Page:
Special anatomically correct dolls for learning through play
12 September 2018
Sitting together in a quiet room on Arctic Floor, play specialist Cathy Gill and 11-year-old Lucy are playing with a happy-looking stuffed doll.
This, however, is Charlie Doll. He’s not just your everyday doll in the slightest.
‘Where are your original kidneys?’ Cathy asks Lucy. Lucy points and unzips a special pouch in Charlie Doll’s back. She’s right, his kidneys are clearly there, along with many of his other organs.
‘And now would you like to show me where you and all transplanting children have their new kidney?’ suggests Cathy.
Lucy immediately turns Charlie Doll over and points to his front. Lucy knows that a transplanted kidney is implanted in the lower abdomen, on the front side of the body.
Learning through play
Lucy has a renal condition which meant she had to have a kidney transplant in August 2013. She has spent extended periods of her young life at Evelina London, receiving all manner of treatment and procedures.
Specialist toys like Charlie Doll, which are bought thanks to donations, are instrumental in helping children like Lucy through their experience.
Charlie and his female equivalent Katie are anatomically correct dolls which can be used for many purposes. All of their organs are in the exact spot they’d be in a child, and can be seen within little pouches and special sections of the dolls.
Cathy, who looks after children with kidney disease and urology problems, mostly introduces one of the dolls to a child if they need to learn how to insert a catheter.
The dolls can be used for many different things, though, such as showing what x-rays are for, or demonstrating how a blood test works. The latter is especially useful for needle therapy, a technique that the play specialists encourage for children who suffer from needle phobia.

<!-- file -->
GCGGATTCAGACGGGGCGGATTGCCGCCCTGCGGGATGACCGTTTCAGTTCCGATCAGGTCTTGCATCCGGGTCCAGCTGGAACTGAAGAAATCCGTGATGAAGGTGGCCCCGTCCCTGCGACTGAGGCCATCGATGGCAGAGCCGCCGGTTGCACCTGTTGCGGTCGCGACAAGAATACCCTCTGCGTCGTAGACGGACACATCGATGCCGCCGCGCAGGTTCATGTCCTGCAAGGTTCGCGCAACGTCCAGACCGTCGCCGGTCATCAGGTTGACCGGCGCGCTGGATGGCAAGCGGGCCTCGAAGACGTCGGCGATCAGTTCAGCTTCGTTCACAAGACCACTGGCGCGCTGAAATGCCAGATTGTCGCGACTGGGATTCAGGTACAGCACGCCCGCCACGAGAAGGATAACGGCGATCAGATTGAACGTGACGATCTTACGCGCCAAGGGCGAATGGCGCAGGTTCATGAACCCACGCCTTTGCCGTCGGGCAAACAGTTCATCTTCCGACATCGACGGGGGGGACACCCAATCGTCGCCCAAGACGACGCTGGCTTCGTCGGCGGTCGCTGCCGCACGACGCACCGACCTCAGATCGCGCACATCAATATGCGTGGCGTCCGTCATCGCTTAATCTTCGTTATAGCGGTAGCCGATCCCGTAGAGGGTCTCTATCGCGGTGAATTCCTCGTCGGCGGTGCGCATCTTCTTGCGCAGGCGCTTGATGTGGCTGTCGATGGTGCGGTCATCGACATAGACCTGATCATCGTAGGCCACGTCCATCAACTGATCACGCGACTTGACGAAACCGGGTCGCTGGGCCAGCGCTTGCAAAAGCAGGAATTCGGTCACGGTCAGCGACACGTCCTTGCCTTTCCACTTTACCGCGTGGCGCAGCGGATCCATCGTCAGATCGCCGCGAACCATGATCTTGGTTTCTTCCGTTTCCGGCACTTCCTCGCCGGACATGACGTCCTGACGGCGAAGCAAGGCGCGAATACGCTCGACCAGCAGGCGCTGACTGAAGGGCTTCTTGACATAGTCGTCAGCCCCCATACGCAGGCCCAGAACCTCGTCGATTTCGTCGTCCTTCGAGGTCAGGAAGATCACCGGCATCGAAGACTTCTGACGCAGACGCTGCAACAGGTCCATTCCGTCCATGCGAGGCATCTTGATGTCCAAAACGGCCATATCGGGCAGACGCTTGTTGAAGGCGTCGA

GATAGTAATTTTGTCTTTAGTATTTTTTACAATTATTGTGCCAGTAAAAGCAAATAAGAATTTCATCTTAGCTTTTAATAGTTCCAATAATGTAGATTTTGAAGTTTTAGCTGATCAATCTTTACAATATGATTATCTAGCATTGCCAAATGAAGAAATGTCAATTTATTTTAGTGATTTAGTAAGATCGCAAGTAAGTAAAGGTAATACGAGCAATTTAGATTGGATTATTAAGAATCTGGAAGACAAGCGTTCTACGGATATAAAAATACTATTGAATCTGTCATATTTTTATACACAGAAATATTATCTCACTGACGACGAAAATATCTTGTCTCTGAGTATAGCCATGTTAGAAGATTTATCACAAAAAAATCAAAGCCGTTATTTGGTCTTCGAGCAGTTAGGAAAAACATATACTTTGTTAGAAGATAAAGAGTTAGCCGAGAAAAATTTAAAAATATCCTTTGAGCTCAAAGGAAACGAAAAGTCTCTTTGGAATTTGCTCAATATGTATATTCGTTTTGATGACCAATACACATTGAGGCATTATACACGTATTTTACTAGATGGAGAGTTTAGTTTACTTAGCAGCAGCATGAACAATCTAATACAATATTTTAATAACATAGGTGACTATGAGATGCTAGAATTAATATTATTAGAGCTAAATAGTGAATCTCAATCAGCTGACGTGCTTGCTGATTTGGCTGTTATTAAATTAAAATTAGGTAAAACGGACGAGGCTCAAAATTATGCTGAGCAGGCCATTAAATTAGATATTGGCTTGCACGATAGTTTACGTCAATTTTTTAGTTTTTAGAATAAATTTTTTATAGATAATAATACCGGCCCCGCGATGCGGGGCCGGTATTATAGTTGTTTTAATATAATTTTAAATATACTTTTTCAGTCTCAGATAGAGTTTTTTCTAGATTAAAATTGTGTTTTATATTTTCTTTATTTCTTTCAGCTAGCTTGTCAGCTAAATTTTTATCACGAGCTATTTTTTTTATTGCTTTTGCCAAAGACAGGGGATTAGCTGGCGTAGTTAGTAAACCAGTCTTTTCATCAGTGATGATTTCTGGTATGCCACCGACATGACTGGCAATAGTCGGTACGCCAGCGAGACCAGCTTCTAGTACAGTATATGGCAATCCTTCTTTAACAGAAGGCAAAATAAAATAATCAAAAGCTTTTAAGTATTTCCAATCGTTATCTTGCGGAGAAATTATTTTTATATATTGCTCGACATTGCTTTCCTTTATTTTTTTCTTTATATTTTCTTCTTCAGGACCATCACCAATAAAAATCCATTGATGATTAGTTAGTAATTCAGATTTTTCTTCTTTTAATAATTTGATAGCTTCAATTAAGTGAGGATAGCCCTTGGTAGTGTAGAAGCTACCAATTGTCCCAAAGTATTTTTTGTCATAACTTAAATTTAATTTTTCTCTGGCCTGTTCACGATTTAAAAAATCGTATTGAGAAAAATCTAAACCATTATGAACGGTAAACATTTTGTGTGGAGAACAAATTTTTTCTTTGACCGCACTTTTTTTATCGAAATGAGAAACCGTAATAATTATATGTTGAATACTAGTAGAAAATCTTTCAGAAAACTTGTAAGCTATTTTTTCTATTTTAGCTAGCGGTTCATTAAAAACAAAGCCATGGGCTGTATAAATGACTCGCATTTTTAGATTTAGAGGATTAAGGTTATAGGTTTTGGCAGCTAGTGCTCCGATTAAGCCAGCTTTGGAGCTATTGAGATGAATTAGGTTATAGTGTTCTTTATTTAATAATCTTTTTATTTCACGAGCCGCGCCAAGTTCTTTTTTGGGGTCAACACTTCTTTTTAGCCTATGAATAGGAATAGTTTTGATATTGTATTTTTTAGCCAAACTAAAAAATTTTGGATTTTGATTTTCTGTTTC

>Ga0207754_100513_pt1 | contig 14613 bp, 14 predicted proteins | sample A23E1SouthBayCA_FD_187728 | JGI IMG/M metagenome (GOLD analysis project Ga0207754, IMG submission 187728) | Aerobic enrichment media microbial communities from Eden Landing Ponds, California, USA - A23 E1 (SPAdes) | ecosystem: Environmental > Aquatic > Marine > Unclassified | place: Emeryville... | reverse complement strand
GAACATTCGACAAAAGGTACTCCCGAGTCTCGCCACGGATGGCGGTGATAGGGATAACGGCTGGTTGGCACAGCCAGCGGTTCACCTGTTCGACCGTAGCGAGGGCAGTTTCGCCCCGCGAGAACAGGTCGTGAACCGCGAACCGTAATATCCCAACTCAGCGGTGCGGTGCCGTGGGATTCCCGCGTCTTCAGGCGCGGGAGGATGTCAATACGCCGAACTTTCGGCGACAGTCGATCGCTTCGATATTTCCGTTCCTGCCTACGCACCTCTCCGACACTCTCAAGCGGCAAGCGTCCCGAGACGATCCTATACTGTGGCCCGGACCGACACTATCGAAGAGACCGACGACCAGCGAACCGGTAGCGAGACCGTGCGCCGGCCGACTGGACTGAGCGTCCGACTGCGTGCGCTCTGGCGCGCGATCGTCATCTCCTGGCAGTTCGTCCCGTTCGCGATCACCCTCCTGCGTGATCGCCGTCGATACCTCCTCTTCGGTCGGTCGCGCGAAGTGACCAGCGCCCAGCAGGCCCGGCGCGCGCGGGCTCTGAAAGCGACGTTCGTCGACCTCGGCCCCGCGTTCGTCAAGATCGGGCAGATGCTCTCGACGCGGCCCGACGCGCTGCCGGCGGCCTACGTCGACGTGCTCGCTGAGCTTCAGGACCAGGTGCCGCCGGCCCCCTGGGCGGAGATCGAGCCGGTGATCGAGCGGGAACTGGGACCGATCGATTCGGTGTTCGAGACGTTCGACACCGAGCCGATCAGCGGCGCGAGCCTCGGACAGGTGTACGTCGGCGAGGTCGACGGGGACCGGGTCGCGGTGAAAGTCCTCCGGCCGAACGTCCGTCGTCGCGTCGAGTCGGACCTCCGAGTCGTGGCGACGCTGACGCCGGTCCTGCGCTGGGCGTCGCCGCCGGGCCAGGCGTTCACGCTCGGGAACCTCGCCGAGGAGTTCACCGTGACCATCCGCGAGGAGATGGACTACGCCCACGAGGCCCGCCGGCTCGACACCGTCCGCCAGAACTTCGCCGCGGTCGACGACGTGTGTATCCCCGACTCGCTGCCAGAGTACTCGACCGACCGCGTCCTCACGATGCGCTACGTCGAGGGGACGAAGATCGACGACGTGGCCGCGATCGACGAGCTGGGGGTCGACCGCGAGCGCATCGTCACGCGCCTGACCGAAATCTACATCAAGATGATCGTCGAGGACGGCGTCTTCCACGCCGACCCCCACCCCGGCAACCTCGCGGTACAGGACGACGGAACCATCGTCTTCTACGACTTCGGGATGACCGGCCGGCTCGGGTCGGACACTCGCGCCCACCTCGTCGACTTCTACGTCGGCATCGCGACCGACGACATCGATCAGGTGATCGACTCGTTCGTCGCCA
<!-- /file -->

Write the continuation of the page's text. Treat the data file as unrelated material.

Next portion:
‘We know that this kind of play can alleviate their phobia,’ explains Cathy. ‘It’s like anything - if you face that fear, if you play with something that you’re scared of - which we do literally, we play with the real needles but using dolls in a safe environment – then it becomes more normalised and less scary.’
The children can learn the full procedures, from inserting a cannula for a blood test into the back of the doll’s hand to even taking the blood, which they can watch (in the form of blackcurrant squash to represent real blood) being drawn out through the plastic tube.
Helping parents cope
Equipment like these dolls isn't used solely to help the children, but they’re often key to helping parents cope as well.
‘The doctors talk to the parents and explain a new procedure for their child such as catheterising; they might draw a diagram to help but that’s all they’re doing,’ says Cathy. ‘The parents come with their child to see me because that’s all part of the pathway, and in that play session they’re able to see what’s going on, ask lots of questions, and know exactly how the procedure will take place. Also, once they see their child playing with the catheters in an okay way, they’re not absolutely terrified.’
How donations provide extras
The special dolls are used every day to help hundreds of children a year cope with their experience in hospital more easily. They are items which the play specialists consider essential but which, unfortunately, they would never be able to buy without the help of donations.
Cathy says that she and her play specialist colleagues ‘rely heavily’ on people’s kind generosity.
‘I wouldn’t be able to do my job without extras like these dolls because otherwise I’d just be drawing a diagram on a piece of paper as well. We wouldn’t manage without our donors, we really wouldn’t. Without our donors, life in hospital wouldn’t be the same for these children.’